Gun law enforcement out of control in New Jersey
Before the week was out, the 57-year-old suburban real estate agent and grandfather would be arrested, thrown into one of the country's most notorious jails, strip searched and inoculated against his will. The soft-spoken Utah native would be on his way to becoming a poster child for the National Rifle Association in a $3 million lawsuit.
During a nearly five-day stay in a Newark, N.J., jail, he would meet a terrifying side of America that most Utahns see only on television and briefly would become a jailhouse mentor to drug dealers and violent criminals.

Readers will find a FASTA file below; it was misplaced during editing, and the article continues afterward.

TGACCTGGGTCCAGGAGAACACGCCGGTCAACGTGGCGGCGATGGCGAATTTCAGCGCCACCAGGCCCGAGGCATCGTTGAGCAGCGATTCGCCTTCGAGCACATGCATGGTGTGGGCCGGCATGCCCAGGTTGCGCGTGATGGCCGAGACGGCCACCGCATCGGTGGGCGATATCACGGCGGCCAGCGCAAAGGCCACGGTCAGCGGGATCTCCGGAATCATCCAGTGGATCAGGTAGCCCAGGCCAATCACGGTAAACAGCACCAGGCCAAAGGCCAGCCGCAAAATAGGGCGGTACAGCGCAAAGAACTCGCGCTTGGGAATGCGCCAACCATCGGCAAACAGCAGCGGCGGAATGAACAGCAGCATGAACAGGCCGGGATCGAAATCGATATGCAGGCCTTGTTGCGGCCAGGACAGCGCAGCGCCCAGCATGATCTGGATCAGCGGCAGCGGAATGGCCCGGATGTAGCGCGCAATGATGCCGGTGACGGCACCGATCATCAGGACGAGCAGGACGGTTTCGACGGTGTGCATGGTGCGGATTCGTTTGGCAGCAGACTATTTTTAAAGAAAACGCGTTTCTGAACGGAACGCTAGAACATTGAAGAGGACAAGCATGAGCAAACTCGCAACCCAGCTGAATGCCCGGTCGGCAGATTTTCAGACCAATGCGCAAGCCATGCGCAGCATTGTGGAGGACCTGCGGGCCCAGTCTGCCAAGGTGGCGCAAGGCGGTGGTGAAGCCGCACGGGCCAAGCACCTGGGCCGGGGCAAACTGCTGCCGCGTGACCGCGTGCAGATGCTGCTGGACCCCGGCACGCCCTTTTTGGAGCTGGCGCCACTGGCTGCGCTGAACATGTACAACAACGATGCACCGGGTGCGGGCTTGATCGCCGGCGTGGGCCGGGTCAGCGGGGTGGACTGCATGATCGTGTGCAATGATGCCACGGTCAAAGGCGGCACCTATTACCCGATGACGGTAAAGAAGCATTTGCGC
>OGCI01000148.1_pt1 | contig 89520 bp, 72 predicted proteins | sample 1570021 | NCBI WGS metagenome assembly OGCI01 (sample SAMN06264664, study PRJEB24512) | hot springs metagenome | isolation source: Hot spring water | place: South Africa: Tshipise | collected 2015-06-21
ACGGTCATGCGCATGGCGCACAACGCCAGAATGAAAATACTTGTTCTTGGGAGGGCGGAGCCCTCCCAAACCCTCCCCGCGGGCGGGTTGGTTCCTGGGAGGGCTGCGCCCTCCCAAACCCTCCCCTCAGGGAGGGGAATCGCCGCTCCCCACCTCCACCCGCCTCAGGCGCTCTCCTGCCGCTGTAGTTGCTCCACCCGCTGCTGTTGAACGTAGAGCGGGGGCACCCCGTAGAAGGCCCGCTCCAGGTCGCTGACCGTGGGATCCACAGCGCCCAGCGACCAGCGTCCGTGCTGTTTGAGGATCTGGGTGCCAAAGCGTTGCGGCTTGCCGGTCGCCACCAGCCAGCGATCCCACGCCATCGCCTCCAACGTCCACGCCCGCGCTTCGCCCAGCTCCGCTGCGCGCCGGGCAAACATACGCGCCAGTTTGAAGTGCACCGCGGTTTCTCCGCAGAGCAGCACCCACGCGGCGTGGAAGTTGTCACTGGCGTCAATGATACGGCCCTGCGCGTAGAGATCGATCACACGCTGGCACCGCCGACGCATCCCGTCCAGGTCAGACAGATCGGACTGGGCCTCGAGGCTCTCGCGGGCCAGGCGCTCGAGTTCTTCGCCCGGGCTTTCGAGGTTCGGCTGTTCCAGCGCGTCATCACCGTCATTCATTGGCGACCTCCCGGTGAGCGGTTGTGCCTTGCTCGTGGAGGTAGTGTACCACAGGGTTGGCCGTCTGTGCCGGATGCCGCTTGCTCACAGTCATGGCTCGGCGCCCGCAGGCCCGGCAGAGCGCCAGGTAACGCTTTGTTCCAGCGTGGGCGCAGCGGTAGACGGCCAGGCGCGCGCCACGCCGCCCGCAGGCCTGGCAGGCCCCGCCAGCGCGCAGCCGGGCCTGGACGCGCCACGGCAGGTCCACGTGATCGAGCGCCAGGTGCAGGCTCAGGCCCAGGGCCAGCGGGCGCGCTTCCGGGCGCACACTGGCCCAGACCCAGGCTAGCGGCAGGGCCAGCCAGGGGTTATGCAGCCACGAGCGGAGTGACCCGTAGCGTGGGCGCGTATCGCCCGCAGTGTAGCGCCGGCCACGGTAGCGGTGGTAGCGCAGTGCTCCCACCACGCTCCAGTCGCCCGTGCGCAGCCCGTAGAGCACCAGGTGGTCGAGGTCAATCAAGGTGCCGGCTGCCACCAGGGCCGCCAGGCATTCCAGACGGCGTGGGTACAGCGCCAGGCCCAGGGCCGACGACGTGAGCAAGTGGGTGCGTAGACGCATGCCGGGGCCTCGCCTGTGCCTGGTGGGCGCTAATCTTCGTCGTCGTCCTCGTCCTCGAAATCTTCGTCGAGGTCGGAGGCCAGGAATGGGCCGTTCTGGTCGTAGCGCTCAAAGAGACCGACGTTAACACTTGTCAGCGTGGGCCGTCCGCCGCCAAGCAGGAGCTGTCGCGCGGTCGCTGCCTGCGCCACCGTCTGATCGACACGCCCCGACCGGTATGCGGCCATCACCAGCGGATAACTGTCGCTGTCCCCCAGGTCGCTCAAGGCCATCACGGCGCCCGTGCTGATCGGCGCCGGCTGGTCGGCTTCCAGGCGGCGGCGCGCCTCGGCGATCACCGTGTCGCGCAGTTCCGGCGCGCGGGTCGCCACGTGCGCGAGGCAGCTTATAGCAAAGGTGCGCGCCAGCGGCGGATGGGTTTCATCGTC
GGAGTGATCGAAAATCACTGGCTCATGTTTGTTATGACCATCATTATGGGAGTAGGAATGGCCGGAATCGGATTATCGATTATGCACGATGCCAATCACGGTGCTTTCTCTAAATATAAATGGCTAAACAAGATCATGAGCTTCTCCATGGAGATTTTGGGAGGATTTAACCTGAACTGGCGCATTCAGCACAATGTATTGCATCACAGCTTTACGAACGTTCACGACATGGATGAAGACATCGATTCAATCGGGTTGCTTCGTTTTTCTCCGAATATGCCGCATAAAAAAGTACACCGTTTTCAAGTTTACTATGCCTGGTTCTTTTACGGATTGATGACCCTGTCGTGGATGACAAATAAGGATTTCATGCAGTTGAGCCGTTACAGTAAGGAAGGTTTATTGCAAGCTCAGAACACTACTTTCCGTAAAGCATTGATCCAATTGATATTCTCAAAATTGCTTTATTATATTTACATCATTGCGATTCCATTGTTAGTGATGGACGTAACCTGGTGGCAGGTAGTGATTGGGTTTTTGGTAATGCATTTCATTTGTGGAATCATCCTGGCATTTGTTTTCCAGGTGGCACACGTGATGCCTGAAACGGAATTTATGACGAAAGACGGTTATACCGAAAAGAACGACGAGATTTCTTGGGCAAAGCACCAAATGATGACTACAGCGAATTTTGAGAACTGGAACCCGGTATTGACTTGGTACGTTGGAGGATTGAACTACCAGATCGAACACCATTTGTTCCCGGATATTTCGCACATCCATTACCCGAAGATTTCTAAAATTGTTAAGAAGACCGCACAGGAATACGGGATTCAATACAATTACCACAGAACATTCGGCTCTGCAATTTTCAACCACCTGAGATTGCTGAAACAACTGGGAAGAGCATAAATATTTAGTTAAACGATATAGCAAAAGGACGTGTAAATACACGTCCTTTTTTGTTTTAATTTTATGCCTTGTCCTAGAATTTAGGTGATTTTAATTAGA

It started as a trip to pick up a BMW in Allentown, Pa., for a relaxing road trip back to Utah.
"I fix them up and sell them," Revell says. "Sometimes I make a profit. It's something I do for fun."
Revell, who has a Utah concealed weapon permit, usually takes a handgun with him for protection on his car trips.
Transporting a firearm in your luggage across country on an airline is not illegal, but involves some paperwork. Revell who has made a couple dozen such car-buying trips, knows the process. He fills out the Federal Aviation Administration paperwork, packs his .45 caliber pistol in a locked case, his hollow-point ammunition in another locked case and puts both in his checked luggage. He declares the gun to the ticketing agents.
"Sometimes I get a look, but it's never been a problem," he says. . . .